Monday, October 23, 2017

Release Blitz & Review: Move the Stars - Jessica Hawkins

Move the Stars (Something in the Way #3)

by Jessica Hawkins
Published: October 23, 2017
Genre: Contemporary Romance

LAKE: It was a hot summer day when I met him on the construction site next to my parents' house. If I’d known then what I do now, would I have kept on walking? Manning was older, darker, experienced—and I’d trusted him when he said the story would only ever be about us. I’d held those words close and challenged fate, but I had lost.

A part of me is still that sixteen-year-old girl squinting up at Manning, but no matter how far I fall or high I soar, I’ll always be a bird without her bear and nothing without him.

MANNING: When I close my eyes, I can no longer see her. The decisions I made were to push Lake in the right direction—away from me. But now that she’s gone, would I have made those same choices?

I’d walked away like I was supposed to. I’d kept my distance. I’d bent over backward to keep Lake pure, but she’s no longer that girl, and I don’t know if I can stay away anymore. I only know I don’t want to. She’s still everything I want and nothing I should ever have, but if anyone can move the stars, it’s her great bear in the sky.
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5 stars
(I'd give wayyy more if I could)

Move the Stars is the conclusion to Jessica Hawkins wildly successful Something in the Way series. It's the story of Lake and her forbidden love for Manning, an older man whose life hasn't been easy, who believes he would tarnish innocent Lake and hurt her chances of having a good future. He takes up with her older, experienced, and headstrong sister, Tiffany. Boundaries are tested, and broken, as Lake tries to be both a good sister to Tiffany and a strong contender in the race to win Manning's heart. Over time their lives took different paths, but when those paths cross again Lake and Manning find that time has changed nothing. They are older and wiser, but the hurt and lust is just as heavy as that first moment when they realized they couldn't have each other.  He'll always be her bear and she'll always be his birdy, but the stars have other plans for them.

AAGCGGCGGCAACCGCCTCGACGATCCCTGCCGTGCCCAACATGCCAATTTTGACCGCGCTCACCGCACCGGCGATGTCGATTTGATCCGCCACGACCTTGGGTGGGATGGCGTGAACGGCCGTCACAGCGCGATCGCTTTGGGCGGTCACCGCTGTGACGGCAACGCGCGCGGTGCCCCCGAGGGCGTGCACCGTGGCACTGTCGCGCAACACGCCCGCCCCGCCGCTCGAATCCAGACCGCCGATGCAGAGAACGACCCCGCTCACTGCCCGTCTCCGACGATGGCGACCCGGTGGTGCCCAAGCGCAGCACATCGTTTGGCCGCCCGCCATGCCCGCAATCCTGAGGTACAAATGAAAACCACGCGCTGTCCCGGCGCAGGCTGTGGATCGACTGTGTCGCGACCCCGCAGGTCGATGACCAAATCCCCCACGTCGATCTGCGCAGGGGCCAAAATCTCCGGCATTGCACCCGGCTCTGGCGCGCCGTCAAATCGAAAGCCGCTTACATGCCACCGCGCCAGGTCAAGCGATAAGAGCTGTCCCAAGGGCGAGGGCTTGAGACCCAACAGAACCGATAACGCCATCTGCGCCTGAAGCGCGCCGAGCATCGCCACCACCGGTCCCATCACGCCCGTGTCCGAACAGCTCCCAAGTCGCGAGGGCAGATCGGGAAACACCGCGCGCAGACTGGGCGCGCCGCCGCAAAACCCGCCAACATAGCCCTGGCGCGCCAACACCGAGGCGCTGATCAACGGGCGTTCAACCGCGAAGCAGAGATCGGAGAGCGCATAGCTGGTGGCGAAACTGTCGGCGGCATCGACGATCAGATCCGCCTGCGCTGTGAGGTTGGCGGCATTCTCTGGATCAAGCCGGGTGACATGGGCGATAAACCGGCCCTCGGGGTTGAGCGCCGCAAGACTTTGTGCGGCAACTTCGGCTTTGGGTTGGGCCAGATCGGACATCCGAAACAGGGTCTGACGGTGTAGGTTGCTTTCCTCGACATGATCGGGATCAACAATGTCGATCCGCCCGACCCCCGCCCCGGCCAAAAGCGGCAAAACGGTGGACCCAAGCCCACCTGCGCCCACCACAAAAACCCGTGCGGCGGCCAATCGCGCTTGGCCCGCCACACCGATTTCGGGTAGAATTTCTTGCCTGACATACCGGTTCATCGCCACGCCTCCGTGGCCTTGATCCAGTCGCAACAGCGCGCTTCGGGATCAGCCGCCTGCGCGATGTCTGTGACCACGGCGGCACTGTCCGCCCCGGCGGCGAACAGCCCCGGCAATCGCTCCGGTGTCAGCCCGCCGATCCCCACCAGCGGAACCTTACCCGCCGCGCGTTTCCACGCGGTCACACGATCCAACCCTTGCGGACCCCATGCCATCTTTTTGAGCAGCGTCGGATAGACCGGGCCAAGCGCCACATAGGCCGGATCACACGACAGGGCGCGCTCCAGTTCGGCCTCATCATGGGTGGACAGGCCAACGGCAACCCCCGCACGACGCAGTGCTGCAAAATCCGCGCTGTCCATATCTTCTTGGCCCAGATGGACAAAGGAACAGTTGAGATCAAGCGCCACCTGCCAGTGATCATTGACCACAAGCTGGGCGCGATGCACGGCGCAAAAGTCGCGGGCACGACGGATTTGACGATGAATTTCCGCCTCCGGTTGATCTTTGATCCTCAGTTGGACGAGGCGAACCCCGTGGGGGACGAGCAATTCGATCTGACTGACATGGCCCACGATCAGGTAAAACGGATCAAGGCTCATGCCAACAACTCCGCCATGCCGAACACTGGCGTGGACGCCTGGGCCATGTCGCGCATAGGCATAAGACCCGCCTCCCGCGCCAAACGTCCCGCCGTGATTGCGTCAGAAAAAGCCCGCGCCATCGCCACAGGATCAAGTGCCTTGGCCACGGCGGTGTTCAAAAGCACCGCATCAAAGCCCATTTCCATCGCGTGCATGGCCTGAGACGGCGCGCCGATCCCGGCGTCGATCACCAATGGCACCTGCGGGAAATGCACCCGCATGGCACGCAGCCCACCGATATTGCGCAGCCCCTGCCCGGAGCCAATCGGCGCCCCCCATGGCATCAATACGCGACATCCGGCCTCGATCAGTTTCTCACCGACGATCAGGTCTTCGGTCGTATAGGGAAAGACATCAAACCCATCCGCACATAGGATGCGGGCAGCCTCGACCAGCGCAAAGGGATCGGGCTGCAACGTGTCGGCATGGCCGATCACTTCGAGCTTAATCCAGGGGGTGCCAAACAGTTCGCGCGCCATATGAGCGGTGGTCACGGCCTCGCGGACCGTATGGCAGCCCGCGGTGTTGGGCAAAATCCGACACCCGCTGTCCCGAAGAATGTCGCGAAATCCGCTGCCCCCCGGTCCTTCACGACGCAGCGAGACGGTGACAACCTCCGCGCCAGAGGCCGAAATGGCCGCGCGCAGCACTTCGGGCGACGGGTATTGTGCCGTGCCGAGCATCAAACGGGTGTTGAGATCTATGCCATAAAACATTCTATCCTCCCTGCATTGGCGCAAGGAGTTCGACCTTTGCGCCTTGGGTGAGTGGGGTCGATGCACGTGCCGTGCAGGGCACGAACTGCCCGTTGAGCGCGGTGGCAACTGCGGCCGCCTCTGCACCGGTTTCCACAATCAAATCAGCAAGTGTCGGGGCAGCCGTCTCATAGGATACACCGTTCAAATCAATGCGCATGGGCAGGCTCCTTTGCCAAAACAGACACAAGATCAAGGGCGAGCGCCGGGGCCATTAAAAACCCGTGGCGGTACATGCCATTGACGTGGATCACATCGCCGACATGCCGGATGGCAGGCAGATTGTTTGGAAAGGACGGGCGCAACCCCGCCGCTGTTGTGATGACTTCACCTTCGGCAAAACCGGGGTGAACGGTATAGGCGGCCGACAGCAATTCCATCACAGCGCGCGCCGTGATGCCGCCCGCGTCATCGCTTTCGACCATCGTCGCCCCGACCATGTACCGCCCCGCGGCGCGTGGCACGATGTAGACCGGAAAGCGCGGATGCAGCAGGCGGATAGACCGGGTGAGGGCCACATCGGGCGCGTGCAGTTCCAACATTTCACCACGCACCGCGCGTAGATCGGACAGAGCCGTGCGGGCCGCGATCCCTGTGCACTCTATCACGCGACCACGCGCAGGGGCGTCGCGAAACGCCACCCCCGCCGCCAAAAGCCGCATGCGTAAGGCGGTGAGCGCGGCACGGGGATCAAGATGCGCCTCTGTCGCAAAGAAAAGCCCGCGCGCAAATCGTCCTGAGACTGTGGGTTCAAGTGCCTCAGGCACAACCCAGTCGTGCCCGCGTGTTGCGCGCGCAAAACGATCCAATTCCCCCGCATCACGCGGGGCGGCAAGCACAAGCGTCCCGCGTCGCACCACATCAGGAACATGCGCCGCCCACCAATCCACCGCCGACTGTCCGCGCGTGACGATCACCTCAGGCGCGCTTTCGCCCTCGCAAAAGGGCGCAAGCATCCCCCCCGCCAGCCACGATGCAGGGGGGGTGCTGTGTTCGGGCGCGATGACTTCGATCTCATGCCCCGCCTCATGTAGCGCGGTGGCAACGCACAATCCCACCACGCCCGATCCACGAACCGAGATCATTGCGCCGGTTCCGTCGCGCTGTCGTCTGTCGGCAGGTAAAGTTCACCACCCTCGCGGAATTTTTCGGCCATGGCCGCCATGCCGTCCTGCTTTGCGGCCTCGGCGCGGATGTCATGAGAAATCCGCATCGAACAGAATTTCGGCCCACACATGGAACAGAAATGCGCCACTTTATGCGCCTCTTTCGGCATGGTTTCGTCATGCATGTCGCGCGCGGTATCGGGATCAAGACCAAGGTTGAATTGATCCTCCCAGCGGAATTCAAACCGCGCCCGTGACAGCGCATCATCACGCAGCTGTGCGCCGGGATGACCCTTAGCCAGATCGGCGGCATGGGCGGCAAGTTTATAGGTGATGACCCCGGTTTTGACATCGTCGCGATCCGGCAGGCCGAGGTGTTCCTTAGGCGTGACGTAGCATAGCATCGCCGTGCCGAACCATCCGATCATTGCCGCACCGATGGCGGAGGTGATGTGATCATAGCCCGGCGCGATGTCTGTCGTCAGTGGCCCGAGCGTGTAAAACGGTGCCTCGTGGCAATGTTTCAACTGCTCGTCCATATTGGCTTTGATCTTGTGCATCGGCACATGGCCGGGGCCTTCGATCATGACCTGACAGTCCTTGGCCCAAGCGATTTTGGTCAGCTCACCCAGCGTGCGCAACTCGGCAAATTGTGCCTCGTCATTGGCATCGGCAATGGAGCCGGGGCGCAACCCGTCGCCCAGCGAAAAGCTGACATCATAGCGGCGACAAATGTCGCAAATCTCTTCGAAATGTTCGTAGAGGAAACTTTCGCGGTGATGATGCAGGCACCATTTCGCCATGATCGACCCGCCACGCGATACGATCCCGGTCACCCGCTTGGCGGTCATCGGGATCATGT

"Fix it, I thought. Fix me. Tape my paper heart back together."

Starting Move the Stars was difficult, the second book in the series, Somebody Else's Sky, ends in a way that left me, as a reader, hopeless. It made me feel like I did when I lost my first great love as a teenager, not understanding or aware of all that life had ahead of me. Lake was just like that, so when Move the Stars starts and Lake was a bit different than I expected I was surprised. Like all things, time healed and covered some of the wounds, and like we all do with time she has grown up and changed. Tiffany is still her sister, Manning is still with Tiffany, and the love Lake holds for Manning is still present, only covered up with dreams and goals she is working to attain. Told from dual perspectives, Move the Stars takes readers on a journey through Lake's future, through Manning's future, through the lives they lead as individuals. It's a book about happiness, sadness, youth and life lessons. At times I cried endlessly and other times I smiled happily as I devoured every word Jessica Hawkins gave us.